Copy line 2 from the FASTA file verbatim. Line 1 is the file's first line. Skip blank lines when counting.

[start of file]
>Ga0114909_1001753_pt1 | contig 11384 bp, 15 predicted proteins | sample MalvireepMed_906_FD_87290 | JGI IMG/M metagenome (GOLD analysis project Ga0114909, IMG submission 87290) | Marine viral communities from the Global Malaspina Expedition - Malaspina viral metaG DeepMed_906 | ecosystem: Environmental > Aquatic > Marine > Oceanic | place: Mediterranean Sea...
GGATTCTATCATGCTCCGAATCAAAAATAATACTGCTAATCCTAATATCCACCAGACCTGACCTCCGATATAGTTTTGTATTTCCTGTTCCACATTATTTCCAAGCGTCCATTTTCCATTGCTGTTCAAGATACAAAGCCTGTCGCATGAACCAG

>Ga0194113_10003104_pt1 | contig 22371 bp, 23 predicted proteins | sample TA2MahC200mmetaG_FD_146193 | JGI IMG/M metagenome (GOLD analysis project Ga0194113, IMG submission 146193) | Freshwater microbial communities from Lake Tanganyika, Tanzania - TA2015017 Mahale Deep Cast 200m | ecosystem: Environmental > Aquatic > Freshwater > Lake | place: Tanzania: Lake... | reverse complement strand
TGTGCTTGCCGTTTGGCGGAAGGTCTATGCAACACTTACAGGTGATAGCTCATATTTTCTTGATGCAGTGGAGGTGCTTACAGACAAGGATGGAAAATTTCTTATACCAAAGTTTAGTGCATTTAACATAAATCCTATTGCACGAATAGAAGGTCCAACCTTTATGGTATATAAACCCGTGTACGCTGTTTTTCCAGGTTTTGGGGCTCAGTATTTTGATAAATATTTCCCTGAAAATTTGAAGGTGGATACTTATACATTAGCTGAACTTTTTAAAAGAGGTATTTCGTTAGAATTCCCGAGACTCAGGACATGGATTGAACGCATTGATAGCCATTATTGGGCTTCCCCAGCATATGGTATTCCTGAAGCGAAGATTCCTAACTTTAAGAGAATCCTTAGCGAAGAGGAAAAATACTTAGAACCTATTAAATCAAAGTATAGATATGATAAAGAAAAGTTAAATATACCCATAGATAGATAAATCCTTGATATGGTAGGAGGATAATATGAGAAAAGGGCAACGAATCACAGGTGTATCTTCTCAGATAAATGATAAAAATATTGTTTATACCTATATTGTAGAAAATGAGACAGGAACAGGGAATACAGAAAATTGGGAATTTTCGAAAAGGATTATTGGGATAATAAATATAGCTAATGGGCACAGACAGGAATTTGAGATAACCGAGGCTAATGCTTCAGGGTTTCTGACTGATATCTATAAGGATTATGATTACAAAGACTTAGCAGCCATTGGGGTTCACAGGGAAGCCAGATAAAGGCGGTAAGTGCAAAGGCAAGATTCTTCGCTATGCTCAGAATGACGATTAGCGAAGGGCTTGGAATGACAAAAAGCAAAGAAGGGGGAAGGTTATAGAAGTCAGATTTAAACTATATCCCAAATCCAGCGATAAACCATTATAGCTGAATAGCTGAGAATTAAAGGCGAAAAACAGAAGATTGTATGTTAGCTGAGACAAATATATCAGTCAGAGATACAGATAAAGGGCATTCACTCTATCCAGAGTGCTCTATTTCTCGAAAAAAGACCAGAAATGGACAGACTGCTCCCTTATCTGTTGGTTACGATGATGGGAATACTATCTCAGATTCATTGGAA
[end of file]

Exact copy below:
GGATTCTATCATGCTCCGAATCAAAAATAATACTGCTAATCCTAATATCCACCAGACCTGACCTCCGATATAGTTTTGTATTTCCTGTTCCACATTATTTCCAAGCGTCCATTTTCCATTGCTGTTCAAGATACAAAGCCTGTCGCATGAACCAG